Family friendly festivalPont-l’Abbistes take great pride in their annual F�te des Brodeuses. An important date in the Breton festival calendar, usually in mid-July, this is one of the most welcoming and family friendly of Brittany’s summer festivals. On a smaller scale than some, it allows you to get in among the crowd in the shady Bois Saint-Laurent, to try out cider, cr�pes, g�teaux and other local specialities; to see Breton games and dancing; and crochet and lace-making by some of the few remaining Bigoud�nes who still wear their strikingly tall coiffe bigoud�ne every day. Beside them, you’ll find Michel Bolzer demonstrating how to starch and iron this extraordinary head-dress. Visitors are often surprised to find a man ironing but Michel learned in order to preserve his mother’s collection of over forty coiffes. Added to which, he is a fluent Breton speaker who enjoys sharing his culture. “What I really admire about these women is their natural elegance and the fact that they chose to keep to their their culture and traditions, while others left it behind,” he says.Breton music is also enjoying a revival; all through the F�tes des Brodeuses, you’ll see and hear pairs of musicians around the Bois Saint-Laurent, playing the biniou, small Breton bagpipe, and the bombarde, an ancestor of the oboe, practising for competitions and shows. Pipe bands developed after wartime contacts with Scotland, their numbers growing rapidly since the early 1970s along with the Celtic revival. Cap Caval, a Pays Bigouden pipe band playing the biniou bras, Scottish bagpipes, won the world championship for bands in its category at Glasgow in 2008. Sonerien an Aod, based in Pont-l’Abb�, has also won international fame. The band’s distinctive red costume marks them out as they parade through the town.Although costumes for musicians and Breton dance groups have been made recently, many old family costumes are carefully unpacked for the F�te des Brodeuses and worn by the children or grandchildren of those who first wore them. Look out for the embroidered bigouden motifs: most famous being the corne de belier, ram’s horn, for strength, and plume de paon, peacock feather, for pride. For the high point of the festival, make your way to the Th��tre de Verdure, the outside theatre with its Pont-l’Abb� river backcloth, for the crowning of the Queen’ – La Reine des Brodeuses.Yet the celebration of the Pays Bigouden’s embroidery is not simply anchored in the past. The family firm of Le Minor, now run by Gildas Le Minor, has adapted to changing needs and fashions. Gildas’s grandmother, Marie-Anne Le Minor, began the business in 1936 making dolls in exquisitely embroidered regional costumes. They became internationally famous but during World War II, celluloid to make the dolls ran out and the firm turned to traditional embroidery, making table linen and bags. It could have remained there had it not been for a fruitful association with artists Mathurin M�hut and Pierre Toulhoat, from which came new designs for household linen and tableware, also large silk scarves, much loved by the Bigoud�nes. And the partnership with artists has continued, producing clothing, robes, church ornaments and striking banners.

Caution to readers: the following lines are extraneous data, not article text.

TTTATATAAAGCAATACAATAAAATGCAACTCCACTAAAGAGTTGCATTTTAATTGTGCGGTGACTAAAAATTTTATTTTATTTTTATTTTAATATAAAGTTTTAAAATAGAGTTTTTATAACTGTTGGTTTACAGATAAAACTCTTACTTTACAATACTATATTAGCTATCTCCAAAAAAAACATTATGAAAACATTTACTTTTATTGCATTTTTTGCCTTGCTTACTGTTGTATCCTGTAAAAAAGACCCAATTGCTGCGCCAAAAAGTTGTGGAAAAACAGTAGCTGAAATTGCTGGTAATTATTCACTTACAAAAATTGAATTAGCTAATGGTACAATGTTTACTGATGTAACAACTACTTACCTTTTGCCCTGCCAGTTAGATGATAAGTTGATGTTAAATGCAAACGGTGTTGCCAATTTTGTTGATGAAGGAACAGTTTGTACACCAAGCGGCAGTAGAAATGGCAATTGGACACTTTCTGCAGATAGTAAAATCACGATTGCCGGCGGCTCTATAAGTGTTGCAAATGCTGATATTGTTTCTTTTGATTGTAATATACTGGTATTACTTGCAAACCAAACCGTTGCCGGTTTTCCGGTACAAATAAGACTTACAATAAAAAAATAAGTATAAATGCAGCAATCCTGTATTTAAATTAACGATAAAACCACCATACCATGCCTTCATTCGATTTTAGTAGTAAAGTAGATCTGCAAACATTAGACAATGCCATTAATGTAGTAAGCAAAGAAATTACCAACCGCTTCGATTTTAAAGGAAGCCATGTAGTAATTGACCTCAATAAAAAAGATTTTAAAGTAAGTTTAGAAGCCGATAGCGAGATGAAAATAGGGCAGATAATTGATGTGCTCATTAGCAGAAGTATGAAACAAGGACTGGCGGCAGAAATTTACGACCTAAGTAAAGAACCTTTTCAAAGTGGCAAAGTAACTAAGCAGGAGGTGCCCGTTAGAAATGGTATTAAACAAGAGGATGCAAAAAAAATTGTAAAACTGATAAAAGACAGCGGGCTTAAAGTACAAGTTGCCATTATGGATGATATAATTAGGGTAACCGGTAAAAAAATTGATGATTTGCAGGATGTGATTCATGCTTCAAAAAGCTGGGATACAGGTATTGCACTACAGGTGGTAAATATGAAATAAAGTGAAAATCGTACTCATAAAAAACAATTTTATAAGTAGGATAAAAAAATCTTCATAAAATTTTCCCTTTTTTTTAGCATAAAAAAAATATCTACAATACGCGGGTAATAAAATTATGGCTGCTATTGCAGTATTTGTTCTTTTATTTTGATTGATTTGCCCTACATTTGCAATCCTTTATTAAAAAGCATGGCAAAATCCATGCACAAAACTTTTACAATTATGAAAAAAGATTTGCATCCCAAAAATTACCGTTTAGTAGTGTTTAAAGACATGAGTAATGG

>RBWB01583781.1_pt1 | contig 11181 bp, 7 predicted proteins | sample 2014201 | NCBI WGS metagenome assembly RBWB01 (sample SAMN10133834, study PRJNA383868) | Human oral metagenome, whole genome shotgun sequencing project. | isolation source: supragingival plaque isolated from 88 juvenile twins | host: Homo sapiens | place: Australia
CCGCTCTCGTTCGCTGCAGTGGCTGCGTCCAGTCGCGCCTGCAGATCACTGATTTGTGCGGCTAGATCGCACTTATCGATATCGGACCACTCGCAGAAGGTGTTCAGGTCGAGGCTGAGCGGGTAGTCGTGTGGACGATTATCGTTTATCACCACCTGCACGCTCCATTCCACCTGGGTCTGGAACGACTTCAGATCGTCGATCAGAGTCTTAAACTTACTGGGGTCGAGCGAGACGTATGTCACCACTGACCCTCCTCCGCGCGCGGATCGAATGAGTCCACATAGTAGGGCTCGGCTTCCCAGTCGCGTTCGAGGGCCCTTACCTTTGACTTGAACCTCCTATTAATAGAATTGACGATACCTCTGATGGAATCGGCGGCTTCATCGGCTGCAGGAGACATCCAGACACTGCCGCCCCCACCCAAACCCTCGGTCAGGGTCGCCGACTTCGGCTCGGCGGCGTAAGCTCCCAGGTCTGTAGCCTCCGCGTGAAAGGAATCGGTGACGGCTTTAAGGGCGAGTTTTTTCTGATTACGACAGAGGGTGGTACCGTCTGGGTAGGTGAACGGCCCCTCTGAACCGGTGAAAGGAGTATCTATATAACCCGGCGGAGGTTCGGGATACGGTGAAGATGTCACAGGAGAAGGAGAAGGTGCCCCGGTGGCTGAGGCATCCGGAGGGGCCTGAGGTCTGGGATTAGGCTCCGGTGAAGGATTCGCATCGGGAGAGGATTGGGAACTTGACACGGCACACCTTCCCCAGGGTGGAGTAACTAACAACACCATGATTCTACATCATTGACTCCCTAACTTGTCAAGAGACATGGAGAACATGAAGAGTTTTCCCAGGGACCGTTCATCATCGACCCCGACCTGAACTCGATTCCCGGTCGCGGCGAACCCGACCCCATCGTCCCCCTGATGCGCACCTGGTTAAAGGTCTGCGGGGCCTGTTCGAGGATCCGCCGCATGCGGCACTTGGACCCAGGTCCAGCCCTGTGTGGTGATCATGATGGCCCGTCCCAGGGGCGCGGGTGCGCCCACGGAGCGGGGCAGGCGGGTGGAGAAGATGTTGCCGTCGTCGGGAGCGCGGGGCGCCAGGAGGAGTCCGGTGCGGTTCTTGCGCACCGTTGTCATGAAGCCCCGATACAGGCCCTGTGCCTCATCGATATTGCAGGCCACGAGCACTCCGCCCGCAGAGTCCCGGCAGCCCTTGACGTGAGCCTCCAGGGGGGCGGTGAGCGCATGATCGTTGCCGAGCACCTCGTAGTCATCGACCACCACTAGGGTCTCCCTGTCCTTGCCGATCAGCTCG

Wells of traditionIf you visit Le Minor on the Quai Saint-Laurent, go upstairs and see the collection of headdresses, waistcoats, and children’s caps, and visit embroiderer Jean-Michel P�rennec, who can often be found sitting in the far right corner, working on a costume or banner. Owner Gildas believes that popular culture will only survive if it renews itself and his “essential concern is to find inspiration in the deep wells of tradition”. But it is not only Breton, tradition-based enterprise for which Pont-l’Abb� is well-known. That quintessentially French m�tier of traiteur was taken to new heights by Jean-Paul Stephan and his wife, Marie-France, who began with a delicatessen shop called Au Fin Gastronome, in Place Gambetta. During his career, Jean-Paul organised receptions from small family parties to vast banquets for the President. Now the company has passed to the next generation and the business continues. The town’s influence extends far beyond its borders in the field of dance. Under the patronage of ballet star Violette Verdy, who was born in Pont-l’Abb� and went on to the New York City Ballet, the Stage International de Danse de Pont-l’Abb�, a dance course set up by Royal Ballet School-trained Annik Coatelen at the Triskell cultural centre, has attracted teachers and students from around the world. Like many other French towns, Pont-l’Abb� has its weekly market; its ch�teau, and interesting buildings, such as the �glise des Carmes with its 15th-century rose window, and the ruined church of Lambour. But what sets it apart is its openness to the outside world and the extraordinary vitality of some of its citizens. This startijenn spirit has grown over generations as Bigoudens struggled with poverty, challenged authority, and bore their terrible wartime losses with great fortitude. They are rightly proud of who they are but at the same time they remain unaffected and ever hospitable. FRANCOFILEHOW TO GET THEREBy sea: Brittany Ferries to Roscoff or St-Malo Tel: 0871 244 alternative companies further up the coast.By road: From the Rennes-Nantes-Brest express route follow the signs to Pont-l’Abb�.By air: Brest-Bretagne (Guipavas) served by airports from the UK. Tel: (Fr) 2 98 32 01 03 www.airport.cci-brest.frQuimper-Cornouaille (Pluguffan) is well served from Paris.Tel: (Fr) 2 98 94 30 30For more information see the Holiday Planner on page 89.

WHERE TO STAYH�tel de Bretagne24 Place de la R�publique29120 Pont-L’Abb�Tel: (Fr) 2 98 87 17 22www.hoteldebretagne29.comA friendly, family-run hotel with a good, traditional restaurant.

Yelloh! Village le Manoir de KerlutPlobannalec-LesconilTel: (Fr) 2 98 82 23 89www.domainemanoirdekerlut.comA great place for camping, with swimming pool and lovely views from grounds.

WHERE TO EATLa Malva43 Rue Jean Jaur�s29120 Pont-l’Abb�Tel: (Fr) 2 98 87 21 61High quality pizzas and great atmosphere.

ADDITIONAL INFORMATION Market day is on Thursdays.

For more information on where to go and what to do contact:Office de Tourisme de Pont-l’Abb�11 Place Gambetta29120 Pont-l’Abb�Tel: (Fr) 2 98 82 37